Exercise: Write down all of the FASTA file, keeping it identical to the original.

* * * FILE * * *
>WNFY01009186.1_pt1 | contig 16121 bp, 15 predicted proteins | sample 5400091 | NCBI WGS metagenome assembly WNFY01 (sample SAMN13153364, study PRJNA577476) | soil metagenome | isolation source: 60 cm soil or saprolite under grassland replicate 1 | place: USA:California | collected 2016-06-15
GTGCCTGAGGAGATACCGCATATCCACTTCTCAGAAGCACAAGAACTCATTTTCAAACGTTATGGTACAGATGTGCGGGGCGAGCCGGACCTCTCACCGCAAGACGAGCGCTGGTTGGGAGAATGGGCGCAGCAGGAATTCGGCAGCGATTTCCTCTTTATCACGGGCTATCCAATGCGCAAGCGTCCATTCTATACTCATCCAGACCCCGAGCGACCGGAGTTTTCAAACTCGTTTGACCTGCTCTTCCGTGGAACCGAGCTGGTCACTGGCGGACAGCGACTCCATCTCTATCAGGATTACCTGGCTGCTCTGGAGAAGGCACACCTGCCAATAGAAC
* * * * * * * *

>WNFY01009186.1_pt1 | contig 16121 bp, 15 predicted proteins | sample 5400091 | NCBI WGS metagenome assembly WNFY01 (sample SAMN13153364, study PRJNA577476) | soil metagenome | isolation source: 60 cm soil or saprolite under grassland replicate 1 | place: USA:California | collected 2016-06-15
GTGCCTGAGGAGATACCGCATATCCACTTCTCAGAAGCACAAGAACTCATTTTCAAACGTTATGGTACAGATGTGCGGGGCGAGCCGGACCTCTCACCGCAAGACGAGCGCTGGTTGGGAGAATGGGCGCAGCAGGAATTCGGCAGCGATTTCCTCTTTATCACGGGCTATCCAATGCGCAAGCGTCCATTCTATACTCATCCAGACCCCGAGCGACCGGAGTTTTCAAACTCGTTTGACCTGCTCTTCCGTGGAACCGAGCTGGTCACTGGCGGACAGCGACTCCATCTCTATCAGGATTACCTGGCTGCTCTGGAGAAGGCACACCTGCCAATAGAAC